It was 1977, and as a young state wildlife officer, I had just been assigned to duty in Morrow County in north-central Ohio. Also living in the county, I soon learned, was Merrill Gilfillan, a long-retired wildlife biologist and outdoors writer who had worked for the Ohio DNR, Division of Wildlife — the same state agency I was working for.
I had heard of Gilfillan’s stellar professional reputation, so I decided to pay him a visit. I had no knowledge of his wry sense of humor when I knocked on his door. He seemed genuinely pleased to meet me and invited me into the living room of his home in Mount Gilead saying, “Sit anywhere you’d like.”
Yet as I started to sit down in a straight-backed wooden chair, he quickly stopped me. “No, don’t sit there!” he cautioned. “That’s the preacher’s chair.”
Thinking he must be deeply religious and was saving that particular chair for a certain man of the cloth, I sank into an overstuffed rocker across the room as Gilfillan explained his logic.
“That wooden chair’s the most uncomfortable chair in the whole house,” he said. “I only keep it around for the preacher to sit on when he comes to visit — don’t want him staying too long, ya know.”
Merrill Gilfillan was the founder of the Buckeye Big Buck Club (www.buckeyebigbuckclub.org), an Ohio trophy deer management program begun in 1957 and since copied many times over by other state natural-resource agencies. Today, 63 years later, the BBBC is still going strong, and according to the organization’s current president, Jerry Weingart, the club maintains the same four goals it started with.
“We exist to encourage trophy hunting by Ohio deer hunters, establish and maintain a permanent record of Ohio’s trophy deer taken by fair chase, foster wise management of Ohio’s deer resource, and promote a positive relationship between deer hunters and landowners,” he says.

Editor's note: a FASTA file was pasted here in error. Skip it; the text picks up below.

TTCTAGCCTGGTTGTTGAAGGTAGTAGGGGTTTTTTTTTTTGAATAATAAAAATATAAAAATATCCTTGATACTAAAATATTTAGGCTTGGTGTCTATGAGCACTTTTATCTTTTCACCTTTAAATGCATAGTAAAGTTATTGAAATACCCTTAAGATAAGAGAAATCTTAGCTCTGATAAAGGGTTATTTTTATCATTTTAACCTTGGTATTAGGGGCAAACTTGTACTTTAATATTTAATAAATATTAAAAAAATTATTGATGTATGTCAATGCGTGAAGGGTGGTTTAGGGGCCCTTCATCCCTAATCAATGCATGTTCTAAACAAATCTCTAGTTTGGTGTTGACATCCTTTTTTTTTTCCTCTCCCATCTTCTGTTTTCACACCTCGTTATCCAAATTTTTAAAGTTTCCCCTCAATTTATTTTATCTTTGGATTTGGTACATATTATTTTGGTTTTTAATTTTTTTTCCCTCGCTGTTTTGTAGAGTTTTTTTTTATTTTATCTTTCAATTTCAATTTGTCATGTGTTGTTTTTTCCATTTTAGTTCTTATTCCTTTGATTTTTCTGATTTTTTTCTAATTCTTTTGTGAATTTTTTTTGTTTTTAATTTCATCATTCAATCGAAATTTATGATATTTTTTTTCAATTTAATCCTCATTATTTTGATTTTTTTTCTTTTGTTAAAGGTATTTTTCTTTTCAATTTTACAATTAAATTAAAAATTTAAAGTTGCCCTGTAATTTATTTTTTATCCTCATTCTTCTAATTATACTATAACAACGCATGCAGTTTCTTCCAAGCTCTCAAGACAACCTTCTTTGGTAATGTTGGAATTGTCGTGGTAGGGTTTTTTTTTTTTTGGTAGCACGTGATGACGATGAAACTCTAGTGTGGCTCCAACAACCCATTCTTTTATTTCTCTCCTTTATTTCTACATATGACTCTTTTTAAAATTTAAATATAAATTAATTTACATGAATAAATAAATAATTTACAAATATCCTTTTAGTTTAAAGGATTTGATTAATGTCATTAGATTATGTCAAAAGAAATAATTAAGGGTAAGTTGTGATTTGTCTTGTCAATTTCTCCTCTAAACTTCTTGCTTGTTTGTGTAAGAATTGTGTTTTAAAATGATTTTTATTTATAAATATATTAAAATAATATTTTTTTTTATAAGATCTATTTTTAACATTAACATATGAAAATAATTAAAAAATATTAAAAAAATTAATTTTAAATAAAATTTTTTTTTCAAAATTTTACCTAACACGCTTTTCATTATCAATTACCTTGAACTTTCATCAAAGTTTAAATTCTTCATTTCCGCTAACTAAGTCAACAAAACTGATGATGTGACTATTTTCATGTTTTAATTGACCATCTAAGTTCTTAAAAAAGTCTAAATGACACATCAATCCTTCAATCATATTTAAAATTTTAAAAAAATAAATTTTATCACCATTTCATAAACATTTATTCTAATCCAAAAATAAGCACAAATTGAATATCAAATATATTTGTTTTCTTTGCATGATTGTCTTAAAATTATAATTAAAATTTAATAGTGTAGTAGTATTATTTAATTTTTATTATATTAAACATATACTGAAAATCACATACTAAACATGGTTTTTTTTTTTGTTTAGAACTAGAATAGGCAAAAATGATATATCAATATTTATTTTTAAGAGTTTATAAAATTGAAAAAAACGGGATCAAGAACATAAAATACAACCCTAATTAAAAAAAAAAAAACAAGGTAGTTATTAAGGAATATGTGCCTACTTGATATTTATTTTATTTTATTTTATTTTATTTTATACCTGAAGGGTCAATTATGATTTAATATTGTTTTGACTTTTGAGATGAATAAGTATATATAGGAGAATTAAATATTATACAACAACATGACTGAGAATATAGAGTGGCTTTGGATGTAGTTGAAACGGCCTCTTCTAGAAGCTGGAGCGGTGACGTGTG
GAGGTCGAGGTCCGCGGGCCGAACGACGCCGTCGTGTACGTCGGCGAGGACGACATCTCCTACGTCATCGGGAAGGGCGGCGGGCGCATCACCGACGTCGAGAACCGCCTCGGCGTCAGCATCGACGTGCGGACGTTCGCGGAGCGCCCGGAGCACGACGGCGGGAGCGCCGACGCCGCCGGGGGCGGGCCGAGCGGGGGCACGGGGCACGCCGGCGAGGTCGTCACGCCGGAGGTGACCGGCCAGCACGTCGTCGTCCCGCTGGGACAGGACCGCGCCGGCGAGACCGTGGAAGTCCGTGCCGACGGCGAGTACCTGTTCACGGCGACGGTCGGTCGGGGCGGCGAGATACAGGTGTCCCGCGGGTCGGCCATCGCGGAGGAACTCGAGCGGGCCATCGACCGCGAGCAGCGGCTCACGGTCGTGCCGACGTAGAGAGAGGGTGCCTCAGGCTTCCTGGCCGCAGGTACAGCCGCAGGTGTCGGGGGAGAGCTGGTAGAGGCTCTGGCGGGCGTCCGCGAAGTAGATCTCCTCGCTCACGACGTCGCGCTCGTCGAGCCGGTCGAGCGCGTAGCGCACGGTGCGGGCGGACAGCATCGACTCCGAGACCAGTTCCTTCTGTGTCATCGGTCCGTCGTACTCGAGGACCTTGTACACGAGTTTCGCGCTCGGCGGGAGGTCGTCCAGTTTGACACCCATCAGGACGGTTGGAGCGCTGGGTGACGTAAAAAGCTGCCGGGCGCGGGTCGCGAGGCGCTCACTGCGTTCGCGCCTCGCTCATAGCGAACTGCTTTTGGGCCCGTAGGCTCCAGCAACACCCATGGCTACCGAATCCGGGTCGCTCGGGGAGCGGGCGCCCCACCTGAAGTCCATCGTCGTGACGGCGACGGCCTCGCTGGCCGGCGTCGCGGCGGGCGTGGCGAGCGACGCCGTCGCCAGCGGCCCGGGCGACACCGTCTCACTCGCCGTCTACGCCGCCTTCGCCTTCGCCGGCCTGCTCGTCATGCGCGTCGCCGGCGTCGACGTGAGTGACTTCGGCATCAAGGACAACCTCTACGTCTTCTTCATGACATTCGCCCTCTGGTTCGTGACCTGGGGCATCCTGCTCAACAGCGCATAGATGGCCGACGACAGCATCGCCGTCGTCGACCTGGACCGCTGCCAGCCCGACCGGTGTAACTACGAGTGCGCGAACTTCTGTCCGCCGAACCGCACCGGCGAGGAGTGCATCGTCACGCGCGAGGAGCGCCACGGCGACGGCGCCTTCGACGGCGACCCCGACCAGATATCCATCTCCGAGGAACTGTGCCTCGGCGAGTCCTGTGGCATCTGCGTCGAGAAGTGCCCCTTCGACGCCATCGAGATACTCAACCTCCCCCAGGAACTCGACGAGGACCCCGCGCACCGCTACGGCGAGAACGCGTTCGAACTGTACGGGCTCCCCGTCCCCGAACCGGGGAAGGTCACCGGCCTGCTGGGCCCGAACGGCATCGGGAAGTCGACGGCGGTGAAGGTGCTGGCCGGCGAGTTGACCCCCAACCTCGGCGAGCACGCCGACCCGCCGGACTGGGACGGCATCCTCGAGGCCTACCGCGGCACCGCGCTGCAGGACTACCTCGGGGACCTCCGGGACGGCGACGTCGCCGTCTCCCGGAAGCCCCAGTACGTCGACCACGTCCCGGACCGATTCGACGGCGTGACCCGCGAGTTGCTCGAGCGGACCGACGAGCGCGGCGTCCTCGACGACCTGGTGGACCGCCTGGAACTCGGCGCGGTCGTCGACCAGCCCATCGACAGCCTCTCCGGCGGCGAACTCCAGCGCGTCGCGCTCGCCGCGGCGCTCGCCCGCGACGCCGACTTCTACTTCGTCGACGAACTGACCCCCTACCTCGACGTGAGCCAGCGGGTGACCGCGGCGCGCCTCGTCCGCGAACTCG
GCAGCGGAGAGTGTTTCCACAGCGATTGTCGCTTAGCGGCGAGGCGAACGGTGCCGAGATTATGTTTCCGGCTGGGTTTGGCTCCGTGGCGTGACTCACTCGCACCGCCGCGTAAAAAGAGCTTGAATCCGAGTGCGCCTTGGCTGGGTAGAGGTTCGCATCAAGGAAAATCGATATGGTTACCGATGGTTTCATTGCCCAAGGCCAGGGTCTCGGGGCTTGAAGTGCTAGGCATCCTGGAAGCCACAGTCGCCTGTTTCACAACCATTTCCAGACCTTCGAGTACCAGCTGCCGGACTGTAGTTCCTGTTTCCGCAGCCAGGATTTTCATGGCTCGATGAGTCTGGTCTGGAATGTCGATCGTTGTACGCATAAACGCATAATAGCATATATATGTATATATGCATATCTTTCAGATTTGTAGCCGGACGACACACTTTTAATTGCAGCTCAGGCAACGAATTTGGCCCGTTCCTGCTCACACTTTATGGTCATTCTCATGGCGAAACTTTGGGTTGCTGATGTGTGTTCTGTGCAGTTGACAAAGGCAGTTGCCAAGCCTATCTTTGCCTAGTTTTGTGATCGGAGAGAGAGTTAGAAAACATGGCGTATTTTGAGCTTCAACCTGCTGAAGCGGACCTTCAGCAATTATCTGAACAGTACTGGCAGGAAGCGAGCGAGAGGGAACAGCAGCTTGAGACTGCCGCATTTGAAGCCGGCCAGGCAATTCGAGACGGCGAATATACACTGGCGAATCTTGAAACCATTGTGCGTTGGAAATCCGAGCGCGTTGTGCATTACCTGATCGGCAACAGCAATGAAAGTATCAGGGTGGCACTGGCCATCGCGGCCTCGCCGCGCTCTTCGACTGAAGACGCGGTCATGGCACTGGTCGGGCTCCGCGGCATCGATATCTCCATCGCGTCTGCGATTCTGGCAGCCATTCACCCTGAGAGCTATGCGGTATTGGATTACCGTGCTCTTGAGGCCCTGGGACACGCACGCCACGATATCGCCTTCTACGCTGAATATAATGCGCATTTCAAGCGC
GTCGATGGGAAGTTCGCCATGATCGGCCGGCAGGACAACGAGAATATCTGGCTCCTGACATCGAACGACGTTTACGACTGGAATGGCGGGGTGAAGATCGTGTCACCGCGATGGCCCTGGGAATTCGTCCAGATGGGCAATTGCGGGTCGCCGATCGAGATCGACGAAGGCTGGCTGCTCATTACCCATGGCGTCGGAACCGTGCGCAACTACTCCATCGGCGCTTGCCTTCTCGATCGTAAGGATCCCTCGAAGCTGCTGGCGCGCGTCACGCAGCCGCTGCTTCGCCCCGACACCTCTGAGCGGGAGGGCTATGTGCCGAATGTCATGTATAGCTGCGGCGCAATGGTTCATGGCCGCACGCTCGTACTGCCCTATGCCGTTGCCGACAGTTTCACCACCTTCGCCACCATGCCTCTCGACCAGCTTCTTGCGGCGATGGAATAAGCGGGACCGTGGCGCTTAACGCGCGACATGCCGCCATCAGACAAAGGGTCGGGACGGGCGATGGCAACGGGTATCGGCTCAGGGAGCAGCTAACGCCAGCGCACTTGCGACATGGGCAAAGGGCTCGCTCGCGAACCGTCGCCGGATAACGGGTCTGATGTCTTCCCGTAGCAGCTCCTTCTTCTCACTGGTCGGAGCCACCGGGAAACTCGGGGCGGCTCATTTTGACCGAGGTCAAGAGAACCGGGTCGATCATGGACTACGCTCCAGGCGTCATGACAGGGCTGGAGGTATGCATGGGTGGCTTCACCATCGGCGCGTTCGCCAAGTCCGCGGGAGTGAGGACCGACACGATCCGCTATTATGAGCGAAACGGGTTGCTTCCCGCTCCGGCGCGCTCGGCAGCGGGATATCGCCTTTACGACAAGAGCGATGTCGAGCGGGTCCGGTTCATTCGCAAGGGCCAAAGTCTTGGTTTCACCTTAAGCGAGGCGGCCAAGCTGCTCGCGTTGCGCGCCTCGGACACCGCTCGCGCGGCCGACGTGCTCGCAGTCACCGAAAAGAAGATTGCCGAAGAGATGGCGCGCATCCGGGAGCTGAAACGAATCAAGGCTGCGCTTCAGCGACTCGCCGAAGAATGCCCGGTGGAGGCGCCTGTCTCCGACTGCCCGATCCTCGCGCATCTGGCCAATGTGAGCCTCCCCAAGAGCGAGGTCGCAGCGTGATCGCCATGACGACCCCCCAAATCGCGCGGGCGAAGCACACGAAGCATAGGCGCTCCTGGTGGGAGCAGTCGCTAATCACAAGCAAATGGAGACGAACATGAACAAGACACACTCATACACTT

There are only two ways to become a BBBC member: Take a trophy whitetail buck with antlers measuring at least 140 total inches for a typical head or 160 total inches for a nontypical head. It’s much easier said than done. Of Ohio’s 400,000 yearly deer hunters, only about 500 to 700 are inducted into the BBBC annually, with a total of some 20,000 members on the roster since the club’s inception.
During the early 1900s, deer hunting was not permitted in Ohio, the last white-tailed deer having been extirpated from the Buckeye State due to unregulated hunting circa 1904. But the return of quality deer habitat, coupled with scientific wildlife management, allowed deer to return, and regulated hunting began during the 1940s.
Today, hunting generates more than $853 million annually for the state’s economy, most of that from the sport of deer hunting. Ohio has also become well known and respected nationally for its many large bucks of trophy antler size.
The public is welcome to attend the annual BBBC gathering and banquet, this year scheduled for Saturday, Feb. 8, at the Ashland University Convocation Center in Ashland. The display of trophy white-tail deer mounts at the gathering is nothing short of spectacular. If you’re a deer hunter, you owe yourself a visit to a BBBC meeting at least once during your life, official member or not.
Despite the difference in our ages those many years ago, Merrill Gilfillan and I became fast friends. He died in 1996, but the continuing outdoor legacy he left Ohio deer hunters in the form of the Buckeye Big Buck Club is immense.
Thanks, Merrill … and I hope you weren’t assigned a “preacher’s chair” in heaven.
W.H. “Chip” Gross is a member of Consolidated Cooperative and Ohio Cooperative Living‘s outdoors editor.